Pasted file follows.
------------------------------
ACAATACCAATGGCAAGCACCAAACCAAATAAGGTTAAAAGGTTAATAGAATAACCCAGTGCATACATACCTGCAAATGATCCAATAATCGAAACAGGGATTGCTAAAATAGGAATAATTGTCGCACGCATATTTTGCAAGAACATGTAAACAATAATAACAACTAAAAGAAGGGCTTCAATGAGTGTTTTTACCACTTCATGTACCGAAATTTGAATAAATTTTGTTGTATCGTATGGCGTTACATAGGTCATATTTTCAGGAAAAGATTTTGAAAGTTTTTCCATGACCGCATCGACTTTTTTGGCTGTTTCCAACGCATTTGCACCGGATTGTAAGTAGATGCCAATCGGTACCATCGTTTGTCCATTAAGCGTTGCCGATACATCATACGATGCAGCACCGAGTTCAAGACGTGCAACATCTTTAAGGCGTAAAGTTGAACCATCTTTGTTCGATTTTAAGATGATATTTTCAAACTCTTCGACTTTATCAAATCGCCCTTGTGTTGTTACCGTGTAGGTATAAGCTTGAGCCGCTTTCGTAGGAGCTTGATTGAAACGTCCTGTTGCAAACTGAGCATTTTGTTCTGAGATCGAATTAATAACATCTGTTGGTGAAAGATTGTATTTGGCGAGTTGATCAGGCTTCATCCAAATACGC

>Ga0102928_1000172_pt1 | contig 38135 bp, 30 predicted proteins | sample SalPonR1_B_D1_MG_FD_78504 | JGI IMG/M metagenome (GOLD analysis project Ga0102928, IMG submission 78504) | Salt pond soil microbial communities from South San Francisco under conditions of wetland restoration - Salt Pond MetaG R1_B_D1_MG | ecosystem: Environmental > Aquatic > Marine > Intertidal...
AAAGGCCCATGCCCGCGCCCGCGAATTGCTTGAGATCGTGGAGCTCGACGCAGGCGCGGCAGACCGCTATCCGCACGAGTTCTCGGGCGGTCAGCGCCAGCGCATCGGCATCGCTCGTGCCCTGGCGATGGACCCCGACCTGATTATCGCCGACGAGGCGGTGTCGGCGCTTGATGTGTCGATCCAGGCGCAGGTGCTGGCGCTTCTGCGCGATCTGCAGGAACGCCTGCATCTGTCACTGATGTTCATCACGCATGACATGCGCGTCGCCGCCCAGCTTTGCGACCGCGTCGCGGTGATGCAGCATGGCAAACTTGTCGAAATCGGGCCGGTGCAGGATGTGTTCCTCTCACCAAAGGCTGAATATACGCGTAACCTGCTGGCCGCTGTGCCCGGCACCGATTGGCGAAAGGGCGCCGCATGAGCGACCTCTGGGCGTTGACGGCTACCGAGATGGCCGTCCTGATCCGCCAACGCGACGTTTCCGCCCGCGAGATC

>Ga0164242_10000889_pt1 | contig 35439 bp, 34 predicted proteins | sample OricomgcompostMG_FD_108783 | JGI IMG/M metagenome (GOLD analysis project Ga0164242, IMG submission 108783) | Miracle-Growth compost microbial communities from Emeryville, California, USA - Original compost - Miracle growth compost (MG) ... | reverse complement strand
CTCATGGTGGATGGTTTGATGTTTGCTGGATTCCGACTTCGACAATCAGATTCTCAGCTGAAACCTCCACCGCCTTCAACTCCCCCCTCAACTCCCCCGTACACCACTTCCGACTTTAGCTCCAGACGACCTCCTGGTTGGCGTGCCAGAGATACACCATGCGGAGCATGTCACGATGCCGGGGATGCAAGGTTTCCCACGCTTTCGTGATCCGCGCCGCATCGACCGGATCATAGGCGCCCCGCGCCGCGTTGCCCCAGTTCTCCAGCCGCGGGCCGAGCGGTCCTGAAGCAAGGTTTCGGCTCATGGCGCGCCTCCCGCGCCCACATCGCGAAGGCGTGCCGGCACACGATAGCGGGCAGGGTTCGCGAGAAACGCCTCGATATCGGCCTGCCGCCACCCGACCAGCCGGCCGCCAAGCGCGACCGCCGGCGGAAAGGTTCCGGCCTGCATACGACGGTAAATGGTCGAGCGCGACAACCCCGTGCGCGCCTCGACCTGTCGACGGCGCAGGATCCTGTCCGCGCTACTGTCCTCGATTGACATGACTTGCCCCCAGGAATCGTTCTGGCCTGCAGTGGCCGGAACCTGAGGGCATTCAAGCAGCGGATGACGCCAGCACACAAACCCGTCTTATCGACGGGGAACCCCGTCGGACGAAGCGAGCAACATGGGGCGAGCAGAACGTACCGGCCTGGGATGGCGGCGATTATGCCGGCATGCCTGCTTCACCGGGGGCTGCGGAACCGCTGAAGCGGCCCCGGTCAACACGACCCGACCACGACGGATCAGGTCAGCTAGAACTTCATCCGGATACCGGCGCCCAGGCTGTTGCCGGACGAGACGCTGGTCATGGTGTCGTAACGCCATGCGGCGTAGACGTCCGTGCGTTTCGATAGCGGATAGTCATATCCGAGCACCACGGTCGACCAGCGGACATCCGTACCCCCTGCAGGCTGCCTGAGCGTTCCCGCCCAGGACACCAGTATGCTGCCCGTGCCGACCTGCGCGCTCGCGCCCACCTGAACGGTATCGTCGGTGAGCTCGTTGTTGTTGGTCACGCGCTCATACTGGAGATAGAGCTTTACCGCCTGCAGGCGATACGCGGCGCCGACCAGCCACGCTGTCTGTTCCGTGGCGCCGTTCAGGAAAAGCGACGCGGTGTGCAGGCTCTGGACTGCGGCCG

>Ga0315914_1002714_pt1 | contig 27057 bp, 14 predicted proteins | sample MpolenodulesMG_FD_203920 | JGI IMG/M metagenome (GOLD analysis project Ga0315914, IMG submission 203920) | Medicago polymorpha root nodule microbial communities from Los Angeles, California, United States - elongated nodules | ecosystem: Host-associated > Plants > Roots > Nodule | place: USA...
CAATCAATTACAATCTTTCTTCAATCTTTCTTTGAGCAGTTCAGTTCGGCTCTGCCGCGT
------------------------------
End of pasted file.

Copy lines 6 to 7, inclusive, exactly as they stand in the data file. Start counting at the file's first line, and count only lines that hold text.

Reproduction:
>Ga0315914_1002714_pt1 | contig 27057 bp, 14 predicted proteins | sample MpolenodulesMG_FD_203920 | JGI IMG/M metagenome (GOLD analysis project Ga0315914, IMG submission 203920) | Medicago polymorpha root nodule microbial communities from Los Angeles, California, United States - elongated nodules | ecosystem: Host-associated > Plants > Roots > Nodule | place: USA...
CAATCAATTACAATCTTTCTTCAATCTTTCTTTGAGCAGTTCAGTTCGGCTCTGCCGCGT